Much as an oenophile can detect nuances in wine specific to terroir and climate changes, the same can be applied to honey production, each batch imprinted with its own unique marker in time. Detailed journals are maintained to track weather and other agricultural conditions affecting honey production and flavor. Kimberly feels a fierce connection and commitment to Geauga County, where she was born and raised. Aside from keeping bees, McCune grew up practicing earth-to-table eating by growing, cooking and preserving vegetables with her family. She entered their honey in the Geauga County Fairs, where it brought home many a blue ribbon. By her junior high school year at Kenston, she decided on the culinary arts as her future, and with encouragement from family and community, Kimberly spent her junior and senior years participating in the Auburn Career Center for Culinary Arts.

The center soon had Kimberly competing and winning many culinary competitions, and upon graduation she was awarded a substantial scholarship from the Chagrin Rotary to attend the Culinary Institute of America. Taking advantage of the opportunity, she worked her way through the two-year associate’s degree program, referring to that time as “the best learning experience for classical training I could have had.”

Returning to Cleveland, McCune landed a job as part of the opening crew for the 2003 incarnation of Cleveland’s (now closed) Classics, in the InterContinental Hotel. During that time, she names then-manager and sommelier Manny Nieves as mentor into the exploration of the world of fine wines. A bee was now buzzing in her toque to travel, taste and learn about wines at the source. Full immersion came in the shape of a lengthy stay in Arezzo, Tuscany, and Kimberly went on to add “level two sommelier” to her resume.

Once back home in Cleveland, McCune was ever more determined to drive her career forward, but there was also a romance blossoming on the line between Kimberly and a lovable Moxie chef, Jimmy Gibson. Kimberly married her “love of her life, the greatest,” in a pastoral wedding ceremony last summer. Though Heather continued to find herself in wonderful culinary positions at Red, Luxe Kitchen & Lounge and The Loretta Paganini International Culinary Arts & Sciences Institute, her entrepreneurial fires were burning. Partnering with marketer Ann Larrance, they formed Grassroots LLC with two separate enterprises: Hungry Bee Catering and ReHive Ale.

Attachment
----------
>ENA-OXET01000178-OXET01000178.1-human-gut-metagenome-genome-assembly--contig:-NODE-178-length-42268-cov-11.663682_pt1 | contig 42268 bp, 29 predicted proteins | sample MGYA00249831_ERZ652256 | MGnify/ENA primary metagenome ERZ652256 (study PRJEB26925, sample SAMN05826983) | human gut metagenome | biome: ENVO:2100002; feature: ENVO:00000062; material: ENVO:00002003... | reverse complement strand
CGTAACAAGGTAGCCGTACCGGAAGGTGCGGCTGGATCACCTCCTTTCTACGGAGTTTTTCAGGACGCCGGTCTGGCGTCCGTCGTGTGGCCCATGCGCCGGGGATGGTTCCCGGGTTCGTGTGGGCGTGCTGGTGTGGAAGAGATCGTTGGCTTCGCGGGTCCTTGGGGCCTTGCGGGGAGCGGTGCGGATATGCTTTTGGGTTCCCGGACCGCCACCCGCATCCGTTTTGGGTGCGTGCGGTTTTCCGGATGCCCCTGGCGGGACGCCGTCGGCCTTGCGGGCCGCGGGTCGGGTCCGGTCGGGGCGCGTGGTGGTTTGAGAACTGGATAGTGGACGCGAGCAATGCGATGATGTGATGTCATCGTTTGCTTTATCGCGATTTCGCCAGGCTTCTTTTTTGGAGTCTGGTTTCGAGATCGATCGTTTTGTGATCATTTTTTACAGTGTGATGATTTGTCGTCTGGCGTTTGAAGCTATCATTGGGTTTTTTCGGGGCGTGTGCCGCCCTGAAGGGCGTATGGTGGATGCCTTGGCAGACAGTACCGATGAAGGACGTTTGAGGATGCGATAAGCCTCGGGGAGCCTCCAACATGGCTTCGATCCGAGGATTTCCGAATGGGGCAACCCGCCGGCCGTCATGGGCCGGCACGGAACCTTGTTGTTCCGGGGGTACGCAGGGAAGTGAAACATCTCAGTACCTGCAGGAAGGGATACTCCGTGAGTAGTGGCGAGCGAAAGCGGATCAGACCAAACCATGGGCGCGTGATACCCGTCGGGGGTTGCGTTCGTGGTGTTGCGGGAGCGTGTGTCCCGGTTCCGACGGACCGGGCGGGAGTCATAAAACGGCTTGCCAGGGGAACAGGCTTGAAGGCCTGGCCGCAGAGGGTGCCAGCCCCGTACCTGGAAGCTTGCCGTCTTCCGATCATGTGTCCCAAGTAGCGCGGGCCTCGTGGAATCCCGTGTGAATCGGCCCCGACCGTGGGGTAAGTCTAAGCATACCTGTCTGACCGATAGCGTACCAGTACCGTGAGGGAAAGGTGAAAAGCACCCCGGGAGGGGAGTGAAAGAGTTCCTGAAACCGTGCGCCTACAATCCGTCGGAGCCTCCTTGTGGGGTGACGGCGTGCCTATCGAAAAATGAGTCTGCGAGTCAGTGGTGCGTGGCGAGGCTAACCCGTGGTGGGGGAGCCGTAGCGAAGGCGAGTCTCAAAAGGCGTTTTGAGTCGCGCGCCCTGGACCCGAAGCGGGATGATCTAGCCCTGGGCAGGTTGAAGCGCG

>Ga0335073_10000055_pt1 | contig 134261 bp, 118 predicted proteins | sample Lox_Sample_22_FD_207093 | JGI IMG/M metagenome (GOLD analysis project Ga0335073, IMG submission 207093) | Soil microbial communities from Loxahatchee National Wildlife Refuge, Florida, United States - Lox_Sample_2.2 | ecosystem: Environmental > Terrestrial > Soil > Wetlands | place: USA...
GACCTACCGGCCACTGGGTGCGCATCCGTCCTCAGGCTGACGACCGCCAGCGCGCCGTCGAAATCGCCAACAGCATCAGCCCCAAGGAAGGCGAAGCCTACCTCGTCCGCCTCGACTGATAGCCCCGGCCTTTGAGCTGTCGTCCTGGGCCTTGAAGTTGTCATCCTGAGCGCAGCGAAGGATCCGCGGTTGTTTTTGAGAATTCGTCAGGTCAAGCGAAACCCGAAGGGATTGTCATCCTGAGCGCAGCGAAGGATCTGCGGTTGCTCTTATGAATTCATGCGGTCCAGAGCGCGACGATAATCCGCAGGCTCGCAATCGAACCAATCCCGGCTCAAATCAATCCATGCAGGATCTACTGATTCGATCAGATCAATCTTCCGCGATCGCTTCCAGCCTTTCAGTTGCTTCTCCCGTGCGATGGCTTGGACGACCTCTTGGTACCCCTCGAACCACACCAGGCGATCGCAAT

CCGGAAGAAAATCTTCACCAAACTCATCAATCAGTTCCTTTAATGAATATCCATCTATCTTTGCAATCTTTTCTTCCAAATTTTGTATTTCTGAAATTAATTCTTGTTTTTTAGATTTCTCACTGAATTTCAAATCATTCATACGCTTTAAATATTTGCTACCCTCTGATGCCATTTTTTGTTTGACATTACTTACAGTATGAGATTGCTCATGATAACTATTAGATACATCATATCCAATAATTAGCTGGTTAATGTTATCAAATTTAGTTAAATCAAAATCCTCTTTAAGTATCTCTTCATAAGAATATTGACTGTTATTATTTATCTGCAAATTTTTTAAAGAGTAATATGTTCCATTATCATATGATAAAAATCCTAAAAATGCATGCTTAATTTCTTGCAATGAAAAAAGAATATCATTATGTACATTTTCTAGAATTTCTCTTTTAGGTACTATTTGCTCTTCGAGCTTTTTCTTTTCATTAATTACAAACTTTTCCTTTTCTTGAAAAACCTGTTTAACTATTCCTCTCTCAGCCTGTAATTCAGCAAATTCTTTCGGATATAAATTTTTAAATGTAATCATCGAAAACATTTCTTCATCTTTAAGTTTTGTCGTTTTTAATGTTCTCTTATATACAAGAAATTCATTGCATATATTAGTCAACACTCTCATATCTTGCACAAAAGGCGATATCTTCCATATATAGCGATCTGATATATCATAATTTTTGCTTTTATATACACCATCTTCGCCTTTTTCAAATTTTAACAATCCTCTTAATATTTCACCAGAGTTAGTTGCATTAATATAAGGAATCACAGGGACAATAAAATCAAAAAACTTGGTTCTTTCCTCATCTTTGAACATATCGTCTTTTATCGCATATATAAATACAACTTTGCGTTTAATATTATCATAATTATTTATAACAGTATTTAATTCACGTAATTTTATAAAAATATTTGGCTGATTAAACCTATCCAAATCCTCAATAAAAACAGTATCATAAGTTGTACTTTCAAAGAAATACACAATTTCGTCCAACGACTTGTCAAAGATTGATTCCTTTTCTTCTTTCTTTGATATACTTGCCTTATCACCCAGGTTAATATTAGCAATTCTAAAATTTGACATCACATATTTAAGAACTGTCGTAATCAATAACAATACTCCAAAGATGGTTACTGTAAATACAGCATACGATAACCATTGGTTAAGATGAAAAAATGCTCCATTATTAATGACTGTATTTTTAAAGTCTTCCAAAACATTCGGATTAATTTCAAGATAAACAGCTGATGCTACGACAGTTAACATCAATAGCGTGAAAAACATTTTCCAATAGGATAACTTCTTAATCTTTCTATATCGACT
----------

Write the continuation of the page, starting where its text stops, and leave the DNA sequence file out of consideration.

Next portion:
Hungry Bee is a full-service catering operation, stressing farm-to-plate cooking. In addition to large-scale events, Hungry Bee provides meal delivery packages (Baby on Board, a popular order), and offers “Girls Night Out,” where Chef Kimberly arrives to your home armed with groceries and a cooking experience, whether it be sushi rolling or an appetizer extravaganza for up to eight women. Hungry Bee dazzled a crowd of 200 at last year’s Emerging Chefs Return to Earth dinner, with McCune’s theme of “ReHival,” marking the debut of McCune’s ReHive Ale.

ReHive Ale brewed from Kimberly’s desire to craft a honey-based beer from the McCune’s honey. I sipped on a ReHive expecting something akin to a fizzy mead, but what I drank was crisp and hoppy with citrus notes and honey apparent yet uncloying with a softness belying the 7.9% alcohol content. Boston brewers Sam Adams have taken interest, but locally, look for ReHive to appear on shelves of Heinen’s, Giant Eagle, Miles Market and select restaurants.

Post Script

When I reconnect with Kimberly in late spring I find her busily pursuing her enterprises. She is thrilled with the attention and health that came from being on Food Network’s Fat Chef earlier in the year, and she’s continuing a regimen to reach her goal weight. Hungry Bee has exploded—so much that she has rented a commercial kitchen to accommodate the influx of catering and her latest “Dinner in a Bag” delivery option and the McCune hives are in full honey production.